As much as I loathe Ancestry.com for acting like a big genealogy-hoarding spoiled brat (she said kindly), I appreciate the state of Kentucky for being so generous with their records. If you have a subscription to Ancestry.com and lots of folks in Kentucky, like I do, you're in luck, ma'am. Or sir.
I've been trying to restrict my research to looking up grandparents, aunts, uncles and first cousins, who tend to be neglected in the wake of finding new family members, and "firming up" their information - finding death dates and places, forgotten children in censuses, etc. Kentucky's vital records have been most helpful on my Smith, Mobley, and other Kentucky families.
The actual death certificate images are available from 1852-1952 and most of the years between; there are a few years missing. I've made a few sad discoveries - an uncle died at the state asylum, a cousin died of pneumonia after her tooth was extracted (no antibiotics yet), and another cousin died of cancer of the tongue, yikes! - but the death certificates have also been very valuable in terms of getting more complete and accurate information on some family members, and discovering new people in the process.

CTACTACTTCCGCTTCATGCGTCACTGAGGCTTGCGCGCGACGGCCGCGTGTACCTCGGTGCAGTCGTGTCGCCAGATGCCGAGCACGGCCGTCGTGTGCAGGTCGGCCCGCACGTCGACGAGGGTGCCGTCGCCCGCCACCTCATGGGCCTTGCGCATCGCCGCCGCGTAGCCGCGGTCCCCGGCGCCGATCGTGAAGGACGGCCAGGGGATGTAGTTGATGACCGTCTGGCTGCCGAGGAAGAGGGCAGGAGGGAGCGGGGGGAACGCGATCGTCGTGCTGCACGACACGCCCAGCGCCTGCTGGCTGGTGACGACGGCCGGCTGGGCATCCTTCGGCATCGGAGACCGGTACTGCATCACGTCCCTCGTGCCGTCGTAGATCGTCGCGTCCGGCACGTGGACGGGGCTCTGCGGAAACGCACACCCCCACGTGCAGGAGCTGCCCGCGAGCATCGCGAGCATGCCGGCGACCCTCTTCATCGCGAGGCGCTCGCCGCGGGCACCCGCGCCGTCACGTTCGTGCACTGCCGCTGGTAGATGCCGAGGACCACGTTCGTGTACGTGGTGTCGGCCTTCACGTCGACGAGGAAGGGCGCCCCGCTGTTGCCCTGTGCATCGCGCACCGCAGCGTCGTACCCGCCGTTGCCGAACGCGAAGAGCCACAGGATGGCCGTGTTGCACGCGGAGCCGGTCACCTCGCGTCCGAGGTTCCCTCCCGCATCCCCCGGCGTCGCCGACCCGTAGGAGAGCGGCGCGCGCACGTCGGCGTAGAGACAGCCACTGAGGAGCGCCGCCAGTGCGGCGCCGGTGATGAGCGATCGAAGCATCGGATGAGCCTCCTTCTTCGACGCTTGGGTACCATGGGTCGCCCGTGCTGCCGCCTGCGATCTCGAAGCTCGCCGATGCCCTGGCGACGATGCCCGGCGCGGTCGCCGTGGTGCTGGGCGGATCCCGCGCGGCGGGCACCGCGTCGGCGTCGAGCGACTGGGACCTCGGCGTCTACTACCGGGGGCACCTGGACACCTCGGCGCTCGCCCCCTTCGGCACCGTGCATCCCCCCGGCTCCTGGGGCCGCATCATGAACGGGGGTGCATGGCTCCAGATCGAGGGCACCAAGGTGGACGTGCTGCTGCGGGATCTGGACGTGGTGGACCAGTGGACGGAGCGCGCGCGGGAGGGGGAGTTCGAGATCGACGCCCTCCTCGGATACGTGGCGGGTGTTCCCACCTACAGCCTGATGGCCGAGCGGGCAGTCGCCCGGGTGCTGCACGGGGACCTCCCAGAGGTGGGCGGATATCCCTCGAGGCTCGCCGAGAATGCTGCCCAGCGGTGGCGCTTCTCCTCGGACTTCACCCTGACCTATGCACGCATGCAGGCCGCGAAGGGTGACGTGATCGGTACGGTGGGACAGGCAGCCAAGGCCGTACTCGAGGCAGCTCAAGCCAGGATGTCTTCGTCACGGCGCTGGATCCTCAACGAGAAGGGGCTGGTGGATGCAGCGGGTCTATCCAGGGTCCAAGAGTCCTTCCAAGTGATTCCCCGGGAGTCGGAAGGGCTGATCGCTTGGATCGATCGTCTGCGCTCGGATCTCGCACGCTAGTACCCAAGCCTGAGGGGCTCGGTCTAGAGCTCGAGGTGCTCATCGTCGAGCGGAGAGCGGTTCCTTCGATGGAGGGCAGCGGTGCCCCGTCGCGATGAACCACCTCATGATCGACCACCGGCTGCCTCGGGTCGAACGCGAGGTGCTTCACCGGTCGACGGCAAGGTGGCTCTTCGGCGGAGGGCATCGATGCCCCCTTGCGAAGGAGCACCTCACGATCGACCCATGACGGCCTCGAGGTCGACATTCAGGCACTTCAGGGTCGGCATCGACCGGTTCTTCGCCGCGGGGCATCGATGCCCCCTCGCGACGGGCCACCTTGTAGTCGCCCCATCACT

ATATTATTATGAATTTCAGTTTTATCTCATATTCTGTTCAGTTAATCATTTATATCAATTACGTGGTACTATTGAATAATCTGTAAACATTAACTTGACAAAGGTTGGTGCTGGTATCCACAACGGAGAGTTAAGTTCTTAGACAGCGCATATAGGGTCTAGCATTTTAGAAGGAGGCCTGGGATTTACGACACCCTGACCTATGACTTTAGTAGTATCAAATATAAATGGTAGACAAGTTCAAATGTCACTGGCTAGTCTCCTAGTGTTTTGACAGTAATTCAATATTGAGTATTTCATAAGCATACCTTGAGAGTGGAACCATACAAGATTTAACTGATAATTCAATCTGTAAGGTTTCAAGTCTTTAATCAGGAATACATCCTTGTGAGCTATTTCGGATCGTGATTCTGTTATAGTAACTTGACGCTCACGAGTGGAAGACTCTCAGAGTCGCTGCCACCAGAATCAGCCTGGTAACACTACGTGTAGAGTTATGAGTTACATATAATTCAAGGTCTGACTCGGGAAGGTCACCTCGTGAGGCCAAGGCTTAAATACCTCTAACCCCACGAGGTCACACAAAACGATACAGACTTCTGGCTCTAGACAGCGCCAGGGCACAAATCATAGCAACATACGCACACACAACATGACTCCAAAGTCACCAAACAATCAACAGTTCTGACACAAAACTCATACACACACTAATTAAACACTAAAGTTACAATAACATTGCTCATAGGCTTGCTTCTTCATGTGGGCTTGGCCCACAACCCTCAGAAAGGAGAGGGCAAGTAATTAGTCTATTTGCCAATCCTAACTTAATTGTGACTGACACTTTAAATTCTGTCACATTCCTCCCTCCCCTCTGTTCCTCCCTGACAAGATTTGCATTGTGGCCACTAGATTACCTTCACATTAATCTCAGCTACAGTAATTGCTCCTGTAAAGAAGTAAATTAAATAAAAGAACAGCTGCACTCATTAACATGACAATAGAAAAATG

When the Church is finished digitizing its millions of microfilms and makes them available FREE online in a few years, I'll be the first in line to see them... in the meantime, Ancestry.com is a somewhat necessary evil.